For many immigrants known as Dreamers, the United States is the only home they’ve ever known. Even though they’ve grown up and built their lives in this country, they often live in fear of deportation. The Dream Act of 2023 could resolve these fears by offering a path to citizenship.
What Is the Dream Act of 2023?
The Dream Act of 2023 is a bipartisan bill introduced to the US Senate by South Carolina Republican Senator Lindsey Graham and Illinois Democratic Senator Dick Durbin. It provides deportation protection for undocumented immigrants who were brought to the US as children and grew up here for the majority of their lives.
Additionally, the bill provides an opportunity for these immigrants to obtain lawful permanent residence in the U.S. This would also allow them to work legally in the U.S. and to travel outside the country without the fear that they wouldn’t be allowed to return.
Who Would Qualify for the Dream Act of 2023?
The pathway to citizenship under the Dream Act first offers conditional permanent resident status for up to eight years. To qualify, Dreamers would need to:
- Show that they were 17 or younger when they were brought to the U.S.
- Establish that they’ve lived in the U.S. continuously for at least four years before the bill’s enactment
- Pass a government background check
- Demonstrate “good moral character”
- Have no felonies or multiple misdemeanor convictions
- Submit to a biometric and medical exam
- Show they’ve earned a high school diploma or are in the process of earning one (or an equivalent)
- Provide evidence they’ve been admitted to a college or university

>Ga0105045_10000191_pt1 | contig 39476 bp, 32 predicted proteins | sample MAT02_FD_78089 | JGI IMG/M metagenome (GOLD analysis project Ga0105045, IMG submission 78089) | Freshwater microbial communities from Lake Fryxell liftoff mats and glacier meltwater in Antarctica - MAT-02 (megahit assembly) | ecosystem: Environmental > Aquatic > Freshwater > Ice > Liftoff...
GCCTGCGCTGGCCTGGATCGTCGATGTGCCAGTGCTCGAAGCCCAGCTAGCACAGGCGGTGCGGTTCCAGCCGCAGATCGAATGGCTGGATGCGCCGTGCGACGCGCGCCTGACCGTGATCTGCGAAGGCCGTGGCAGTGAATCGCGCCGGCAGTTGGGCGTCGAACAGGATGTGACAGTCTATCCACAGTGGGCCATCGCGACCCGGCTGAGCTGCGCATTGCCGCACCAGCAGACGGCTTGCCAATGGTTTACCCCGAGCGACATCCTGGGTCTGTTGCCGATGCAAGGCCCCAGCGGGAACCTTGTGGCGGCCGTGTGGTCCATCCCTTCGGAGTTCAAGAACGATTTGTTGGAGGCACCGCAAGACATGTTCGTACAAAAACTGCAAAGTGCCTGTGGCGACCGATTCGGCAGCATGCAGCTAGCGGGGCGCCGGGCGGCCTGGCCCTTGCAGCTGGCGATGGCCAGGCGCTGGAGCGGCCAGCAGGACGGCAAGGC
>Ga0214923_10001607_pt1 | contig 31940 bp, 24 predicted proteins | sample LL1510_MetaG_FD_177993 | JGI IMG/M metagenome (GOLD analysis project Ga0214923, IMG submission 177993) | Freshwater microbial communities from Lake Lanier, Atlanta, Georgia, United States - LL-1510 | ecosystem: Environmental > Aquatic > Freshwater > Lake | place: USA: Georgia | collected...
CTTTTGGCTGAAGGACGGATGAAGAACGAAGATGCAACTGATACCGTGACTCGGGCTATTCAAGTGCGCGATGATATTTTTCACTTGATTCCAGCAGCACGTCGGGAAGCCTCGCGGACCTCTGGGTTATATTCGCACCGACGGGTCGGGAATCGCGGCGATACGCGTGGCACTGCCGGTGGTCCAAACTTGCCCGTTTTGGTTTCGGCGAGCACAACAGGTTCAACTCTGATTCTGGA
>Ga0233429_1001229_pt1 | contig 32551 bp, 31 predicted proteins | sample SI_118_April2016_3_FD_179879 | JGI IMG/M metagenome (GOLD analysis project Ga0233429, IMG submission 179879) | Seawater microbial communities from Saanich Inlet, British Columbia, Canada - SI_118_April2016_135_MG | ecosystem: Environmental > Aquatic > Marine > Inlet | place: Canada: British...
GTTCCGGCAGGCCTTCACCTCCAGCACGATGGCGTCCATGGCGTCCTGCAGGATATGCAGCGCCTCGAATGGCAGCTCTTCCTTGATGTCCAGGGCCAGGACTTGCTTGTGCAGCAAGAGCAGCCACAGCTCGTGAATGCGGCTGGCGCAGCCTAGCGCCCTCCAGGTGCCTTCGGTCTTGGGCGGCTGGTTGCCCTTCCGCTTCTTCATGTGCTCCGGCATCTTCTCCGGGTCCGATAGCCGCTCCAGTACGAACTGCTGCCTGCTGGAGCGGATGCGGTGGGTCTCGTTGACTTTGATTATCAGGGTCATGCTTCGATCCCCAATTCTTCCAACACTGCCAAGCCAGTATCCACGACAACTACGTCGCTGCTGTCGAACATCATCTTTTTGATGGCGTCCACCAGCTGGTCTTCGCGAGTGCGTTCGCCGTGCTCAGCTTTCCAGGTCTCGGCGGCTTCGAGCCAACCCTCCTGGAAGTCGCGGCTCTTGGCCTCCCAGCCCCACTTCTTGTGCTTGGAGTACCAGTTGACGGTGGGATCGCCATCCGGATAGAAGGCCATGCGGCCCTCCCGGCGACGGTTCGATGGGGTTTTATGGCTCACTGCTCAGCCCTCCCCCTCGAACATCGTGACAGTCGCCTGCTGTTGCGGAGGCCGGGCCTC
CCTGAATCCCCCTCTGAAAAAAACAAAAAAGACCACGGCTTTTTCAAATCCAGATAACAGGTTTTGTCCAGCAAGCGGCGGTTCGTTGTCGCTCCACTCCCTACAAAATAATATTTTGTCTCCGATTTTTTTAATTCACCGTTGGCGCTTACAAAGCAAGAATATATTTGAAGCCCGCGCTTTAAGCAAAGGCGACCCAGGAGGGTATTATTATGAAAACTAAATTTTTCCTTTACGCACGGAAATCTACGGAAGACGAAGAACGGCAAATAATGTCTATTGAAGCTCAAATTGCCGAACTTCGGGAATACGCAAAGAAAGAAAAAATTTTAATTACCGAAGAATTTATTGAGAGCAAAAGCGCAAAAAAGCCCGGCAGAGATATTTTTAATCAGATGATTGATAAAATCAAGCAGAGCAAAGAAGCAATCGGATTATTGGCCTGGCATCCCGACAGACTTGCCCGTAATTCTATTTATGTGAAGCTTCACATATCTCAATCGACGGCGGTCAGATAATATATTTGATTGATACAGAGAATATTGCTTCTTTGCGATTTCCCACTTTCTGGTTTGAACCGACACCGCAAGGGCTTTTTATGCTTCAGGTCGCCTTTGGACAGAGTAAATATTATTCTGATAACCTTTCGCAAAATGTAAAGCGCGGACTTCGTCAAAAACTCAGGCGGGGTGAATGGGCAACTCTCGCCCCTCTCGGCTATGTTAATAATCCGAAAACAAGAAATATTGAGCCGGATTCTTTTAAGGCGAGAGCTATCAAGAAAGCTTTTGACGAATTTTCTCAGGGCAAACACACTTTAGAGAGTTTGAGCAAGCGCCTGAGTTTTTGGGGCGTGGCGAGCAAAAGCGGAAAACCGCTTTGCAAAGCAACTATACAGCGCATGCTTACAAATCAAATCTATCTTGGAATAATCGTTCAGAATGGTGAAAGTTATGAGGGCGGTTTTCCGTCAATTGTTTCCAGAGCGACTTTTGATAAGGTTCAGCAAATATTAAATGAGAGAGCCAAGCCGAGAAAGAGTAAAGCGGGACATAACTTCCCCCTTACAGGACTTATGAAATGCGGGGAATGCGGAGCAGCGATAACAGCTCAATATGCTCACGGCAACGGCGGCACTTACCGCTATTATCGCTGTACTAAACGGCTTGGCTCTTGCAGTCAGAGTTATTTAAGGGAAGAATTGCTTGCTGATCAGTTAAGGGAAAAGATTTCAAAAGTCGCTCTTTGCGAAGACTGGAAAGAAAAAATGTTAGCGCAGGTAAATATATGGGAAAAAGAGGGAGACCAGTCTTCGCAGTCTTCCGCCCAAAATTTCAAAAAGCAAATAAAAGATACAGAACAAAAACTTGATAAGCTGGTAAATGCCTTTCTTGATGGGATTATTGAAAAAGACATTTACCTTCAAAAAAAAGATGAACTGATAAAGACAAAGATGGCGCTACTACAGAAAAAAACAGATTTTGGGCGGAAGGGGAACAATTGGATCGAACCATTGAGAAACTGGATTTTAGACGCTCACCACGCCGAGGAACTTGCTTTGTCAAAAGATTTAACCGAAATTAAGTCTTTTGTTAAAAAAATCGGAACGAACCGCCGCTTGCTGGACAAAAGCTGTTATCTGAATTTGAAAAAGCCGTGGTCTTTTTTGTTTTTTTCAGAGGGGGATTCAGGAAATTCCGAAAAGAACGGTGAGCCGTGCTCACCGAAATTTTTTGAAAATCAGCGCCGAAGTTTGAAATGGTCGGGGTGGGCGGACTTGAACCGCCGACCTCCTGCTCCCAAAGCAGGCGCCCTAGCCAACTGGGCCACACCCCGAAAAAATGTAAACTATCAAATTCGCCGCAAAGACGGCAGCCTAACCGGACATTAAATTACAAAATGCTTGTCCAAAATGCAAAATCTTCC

- Pay an application fee
Conditional permanent status can be lost if a recipient commits a serious crime or doesn’t meet the bill’s requirements. After Dreamers have earned conditional permanent residency, they can change their status to lawful permanent residency once they meet the following requirements:
- Reside in the US continuously
- Show they can read, write and speak English
- Pass law enforcement background checks
- Demonstrate they have proficiency in U.S. history and government
Conditional permanent residents also have to be on an educational, military or work track to obtain lawful status. They can graduate from a college or university (or complete at least two years of a bachelor’s or higher degree program in the U.S.), finish two years of honorable military service, or work in the U.S. for a period that totals three years.
Know Your Rights as an Immigrant
The Dream Act of 2023 has not passed in the Senate yet, which means many Dreamers are still at risk of deportation. At the law office of Mark E. Jacobs, P.C., we work to keep you in the country you grew up in so you can live your life as you planned.
If you have questions about deportation or need guidance about your status, we’re here to help. Schedule a consultation with a knowledgeable Dallas immigration law attorney by calling our law office at 972-445-7577 or send us a message online today.